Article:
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Trace the importance of duty and loyalty as demonstrated by at least three characters in the novel.

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Trace the importance of duty and loyalty as demonstrated by at least three characters in the novel. Loyalty and duty is one of the main themes in "A Tale of Two Cities". Dickens examines this theme on many different levels, looking at both the loyalty and duty involved in the characters' personal relationships and their loyalty to certain causes or beliefs. Many of the characters in the book make great sacrifices due to loyalty on a national level or personal level. Lucie Manette shows great dedication and loyalty to her father, Dr. Manette. Though she once believed she was an orphan, when Lucie meets with her father she is unable to part with him. She looks after him and as the "golden thread" is able to bring him back to health and lovingly take care of him thereafter. Miss Pross, her nursemaid tells Mr. Lorry how Lucie had to persevere and showed tremendous devotion when she was nursing her father back to health "He gets up in the dead of night... She hurries to him and they go on together until her love and company have brought him to himself." (p94) She even says she is willing to avert her marriage plans despite her love for Darnay because she loves her father and does not want to leave him "If my marriage were so arranged as that it would part us... ...read more.


"I don't care an English Twopence for myself. I know that the longer I keep you here, the greater hope there is for my Ladybird." (p352) Miss Pross then starts a violent fight with Madame Defarge though she had "Never struck a blow in her life" and when a pistol accidentally is shot and kills Madame Defarge, Miss Pross is deafened for life. The fight between these two women shows how Miss Pross was stronger in her loyalty to Lucie than Madame Defarge was in her hatred- "love, always so much stronger than hate." (p353) Miss Pross also remains loyal to her brother even though he had previously stolen all of her money and left her. She says that Solomon was "the one man worthy of Ladybird" (p92) and that he "Had the makings in him of one of the best and greatest men in his native country." (p284) The revolutionaries in France prove that a new, fairer French republic can only be achieved with heavy and terrible costs. Personal loves and loyalties must be sacrificed for the good of the nation. When Darnay is arrested for the second time, the guard who seizes him reminds Manette that state interests should be held above personal loyalties. ...read more.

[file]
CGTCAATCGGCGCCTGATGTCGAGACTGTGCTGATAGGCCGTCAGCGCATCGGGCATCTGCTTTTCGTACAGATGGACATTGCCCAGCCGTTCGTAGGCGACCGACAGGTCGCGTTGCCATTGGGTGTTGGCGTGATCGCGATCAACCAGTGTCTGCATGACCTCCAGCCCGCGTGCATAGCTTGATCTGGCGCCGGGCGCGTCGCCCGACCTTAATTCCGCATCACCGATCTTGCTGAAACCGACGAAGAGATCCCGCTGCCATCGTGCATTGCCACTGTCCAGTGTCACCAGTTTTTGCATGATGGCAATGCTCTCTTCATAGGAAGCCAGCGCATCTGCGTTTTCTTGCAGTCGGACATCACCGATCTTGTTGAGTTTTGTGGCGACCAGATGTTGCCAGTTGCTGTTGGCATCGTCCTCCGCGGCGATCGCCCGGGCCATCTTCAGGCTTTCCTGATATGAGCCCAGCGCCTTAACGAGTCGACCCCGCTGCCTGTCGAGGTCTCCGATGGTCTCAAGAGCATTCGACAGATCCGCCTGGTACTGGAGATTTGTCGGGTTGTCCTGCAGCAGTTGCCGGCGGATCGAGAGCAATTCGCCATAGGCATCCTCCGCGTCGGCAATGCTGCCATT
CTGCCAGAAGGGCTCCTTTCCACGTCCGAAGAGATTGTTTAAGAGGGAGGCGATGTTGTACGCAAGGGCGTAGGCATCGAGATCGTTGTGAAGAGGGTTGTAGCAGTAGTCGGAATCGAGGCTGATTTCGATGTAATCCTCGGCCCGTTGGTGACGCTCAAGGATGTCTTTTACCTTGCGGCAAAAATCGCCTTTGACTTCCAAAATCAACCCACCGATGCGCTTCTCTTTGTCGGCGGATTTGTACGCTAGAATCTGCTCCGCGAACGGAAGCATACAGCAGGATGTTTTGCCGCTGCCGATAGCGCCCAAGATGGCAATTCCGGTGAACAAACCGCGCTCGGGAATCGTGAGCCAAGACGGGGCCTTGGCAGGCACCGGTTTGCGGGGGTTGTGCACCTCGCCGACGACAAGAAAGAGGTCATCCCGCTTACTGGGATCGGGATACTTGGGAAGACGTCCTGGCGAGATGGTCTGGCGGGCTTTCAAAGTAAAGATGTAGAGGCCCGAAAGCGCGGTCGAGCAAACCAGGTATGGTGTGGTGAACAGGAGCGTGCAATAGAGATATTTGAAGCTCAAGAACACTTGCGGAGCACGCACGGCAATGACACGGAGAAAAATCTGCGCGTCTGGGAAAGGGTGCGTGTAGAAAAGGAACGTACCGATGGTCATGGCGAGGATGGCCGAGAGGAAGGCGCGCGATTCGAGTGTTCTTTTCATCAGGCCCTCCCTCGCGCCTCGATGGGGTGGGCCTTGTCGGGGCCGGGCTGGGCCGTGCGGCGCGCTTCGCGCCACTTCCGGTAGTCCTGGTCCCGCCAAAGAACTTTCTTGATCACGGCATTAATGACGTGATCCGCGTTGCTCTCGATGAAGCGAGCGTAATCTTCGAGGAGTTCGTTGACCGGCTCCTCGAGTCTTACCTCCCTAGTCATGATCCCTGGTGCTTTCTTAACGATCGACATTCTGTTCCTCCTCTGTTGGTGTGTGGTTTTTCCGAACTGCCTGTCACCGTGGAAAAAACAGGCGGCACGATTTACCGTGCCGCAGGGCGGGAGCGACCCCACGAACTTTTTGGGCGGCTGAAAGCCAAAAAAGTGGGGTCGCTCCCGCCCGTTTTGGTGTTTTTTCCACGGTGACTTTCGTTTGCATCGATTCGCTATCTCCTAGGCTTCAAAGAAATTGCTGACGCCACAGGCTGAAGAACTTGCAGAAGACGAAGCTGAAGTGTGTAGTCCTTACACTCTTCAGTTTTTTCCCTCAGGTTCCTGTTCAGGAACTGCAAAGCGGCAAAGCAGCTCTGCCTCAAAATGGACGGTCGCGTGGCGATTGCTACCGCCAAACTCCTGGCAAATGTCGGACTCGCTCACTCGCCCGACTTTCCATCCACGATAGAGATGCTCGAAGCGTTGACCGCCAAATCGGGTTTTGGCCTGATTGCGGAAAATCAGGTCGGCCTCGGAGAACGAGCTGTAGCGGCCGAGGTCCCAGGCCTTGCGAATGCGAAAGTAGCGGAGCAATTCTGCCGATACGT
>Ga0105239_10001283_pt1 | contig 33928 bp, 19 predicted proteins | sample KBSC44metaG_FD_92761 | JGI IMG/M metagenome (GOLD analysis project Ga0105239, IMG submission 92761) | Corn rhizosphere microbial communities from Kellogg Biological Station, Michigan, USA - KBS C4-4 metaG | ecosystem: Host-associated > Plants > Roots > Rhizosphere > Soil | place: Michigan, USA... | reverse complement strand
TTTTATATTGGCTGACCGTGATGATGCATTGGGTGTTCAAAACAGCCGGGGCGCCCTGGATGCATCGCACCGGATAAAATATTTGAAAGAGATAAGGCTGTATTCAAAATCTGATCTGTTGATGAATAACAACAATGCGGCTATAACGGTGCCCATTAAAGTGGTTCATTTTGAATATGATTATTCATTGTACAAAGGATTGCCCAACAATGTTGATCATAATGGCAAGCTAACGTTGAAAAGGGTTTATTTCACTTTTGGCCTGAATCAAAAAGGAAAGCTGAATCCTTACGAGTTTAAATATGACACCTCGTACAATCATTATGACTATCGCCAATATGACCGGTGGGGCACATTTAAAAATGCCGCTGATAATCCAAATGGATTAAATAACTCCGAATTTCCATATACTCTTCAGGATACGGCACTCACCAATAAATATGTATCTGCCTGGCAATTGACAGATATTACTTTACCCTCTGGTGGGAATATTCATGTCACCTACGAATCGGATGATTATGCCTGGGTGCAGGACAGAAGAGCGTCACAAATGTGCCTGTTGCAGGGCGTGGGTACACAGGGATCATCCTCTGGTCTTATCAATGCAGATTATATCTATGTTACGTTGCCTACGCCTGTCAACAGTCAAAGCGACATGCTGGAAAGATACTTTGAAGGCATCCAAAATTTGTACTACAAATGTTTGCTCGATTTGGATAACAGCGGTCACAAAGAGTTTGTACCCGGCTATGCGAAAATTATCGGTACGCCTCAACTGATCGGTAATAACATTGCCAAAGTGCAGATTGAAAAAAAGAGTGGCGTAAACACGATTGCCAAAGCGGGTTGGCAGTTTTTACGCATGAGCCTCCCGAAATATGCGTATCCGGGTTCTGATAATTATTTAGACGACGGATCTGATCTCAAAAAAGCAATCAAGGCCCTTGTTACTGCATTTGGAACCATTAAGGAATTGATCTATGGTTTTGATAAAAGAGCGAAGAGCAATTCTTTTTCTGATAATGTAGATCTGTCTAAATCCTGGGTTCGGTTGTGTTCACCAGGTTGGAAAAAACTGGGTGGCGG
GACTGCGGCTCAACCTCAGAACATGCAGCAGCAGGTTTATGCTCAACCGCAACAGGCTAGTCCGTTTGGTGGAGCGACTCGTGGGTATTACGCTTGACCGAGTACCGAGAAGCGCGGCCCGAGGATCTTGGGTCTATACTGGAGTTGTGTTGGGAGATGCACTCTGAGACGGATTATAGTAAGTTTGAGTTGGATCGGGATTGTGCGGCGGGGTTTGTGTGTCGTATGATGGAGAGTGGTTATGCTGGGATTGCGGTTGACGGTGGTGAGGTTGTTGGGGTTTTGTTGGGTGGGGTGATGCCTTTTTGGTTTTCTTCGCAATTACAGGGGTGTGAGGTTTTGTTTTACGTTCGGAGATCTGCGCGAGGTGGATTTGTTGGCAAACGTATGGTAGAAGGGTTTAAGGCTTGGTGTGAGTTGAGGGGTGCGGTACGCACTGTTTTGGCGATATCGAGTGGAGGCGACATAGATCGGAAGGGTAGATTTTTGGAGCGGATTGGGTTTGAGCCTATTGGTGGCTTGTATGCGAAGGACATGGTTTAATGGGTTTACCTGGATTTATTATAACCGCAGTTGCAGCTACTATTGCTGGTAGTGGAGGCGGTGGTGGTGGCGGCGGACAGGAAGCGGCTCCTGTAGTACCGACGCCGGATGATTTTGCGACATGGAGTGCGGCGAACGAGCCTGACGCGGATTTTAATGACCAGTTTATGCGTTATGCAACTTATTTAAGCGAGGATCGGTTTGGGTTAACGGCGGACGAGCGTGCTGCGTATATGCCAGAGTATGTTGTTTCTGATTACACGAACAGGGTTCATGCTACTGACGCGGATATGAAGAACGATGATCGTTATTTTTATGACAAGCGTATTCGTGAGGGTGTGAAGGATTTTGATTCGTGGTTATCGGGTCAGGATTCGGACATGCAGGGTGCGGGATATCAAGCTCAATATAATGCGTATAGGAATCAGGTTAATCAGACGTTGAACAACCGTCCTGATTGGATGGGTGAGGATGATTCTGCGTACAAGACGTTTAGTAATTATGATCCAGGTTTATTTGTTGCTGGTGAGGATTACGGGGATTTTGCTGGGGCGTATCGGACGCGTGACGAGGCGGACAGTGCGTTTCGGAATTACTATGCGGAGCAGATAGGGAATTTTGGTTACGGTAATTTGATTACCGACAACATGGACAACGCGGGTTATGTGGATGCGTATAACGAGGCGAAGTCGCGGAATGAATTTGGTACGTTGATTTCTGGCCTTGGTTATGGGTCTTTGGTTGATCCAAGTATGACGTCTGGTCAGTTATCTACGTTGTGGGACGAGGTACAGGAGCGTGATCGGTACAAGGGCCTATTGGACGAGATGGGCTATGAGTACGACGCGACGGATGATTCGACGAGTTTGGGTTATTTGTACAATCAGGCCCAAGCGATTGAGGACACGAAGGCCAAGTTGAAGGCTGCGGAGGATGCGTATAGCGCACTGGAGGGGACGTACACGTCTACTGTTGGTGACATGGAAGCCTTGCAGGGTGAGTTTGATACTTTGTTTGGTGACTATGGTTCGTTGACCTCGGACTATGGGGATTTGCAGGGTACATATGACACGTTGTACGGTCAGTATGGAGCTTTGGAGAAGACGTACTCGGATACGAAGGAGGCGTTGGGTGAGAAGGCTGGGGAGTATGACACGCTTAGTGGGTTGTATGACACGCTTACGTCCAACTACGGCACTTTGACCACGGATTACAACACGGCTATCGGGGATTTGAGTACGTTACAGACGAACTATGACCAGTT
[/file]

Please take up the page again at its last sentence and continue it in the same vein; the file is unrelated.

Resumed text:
"For you, and for any dear to you, I would do anything." Carton single-handedly thinks up a plan and arranges that he replaces Darnay at the guillotine. Carton's love for Lucie eventually makes him a better person, knowing that he will save Darnay radically changes him, "For the first time in many years, he had no strong drink." (p324) Even Mr. Lorry notices the change in him "His manner was so fervent and inspiring," (p330). For the first time Carton feels like his life may have a purpose and could be useful "Of little worth as life is when we misuse it," (p322)Carton's loyalty to Lucie is extremely important for him, in choosing to die for her, Carton not only enables their happiness but also ensures his spiritual rebirth. "It is a far, far better thing that I do than I have ever done, it is a far, far better rest that I go to than I have ever known." (p361) We can see through all these characters how important loyalty and duty is. For some people like Carton and Miss Pross, it provides a purpose in life. For others such as Dr. Manette, Lucie and Darnay, duty is what they feel is the right thing to do. Overall, Dickens shows us that duty and loyalty can make you a better person and that sometimes sacrifice is necessary to achieve happiness or to produce something good. ...read more.

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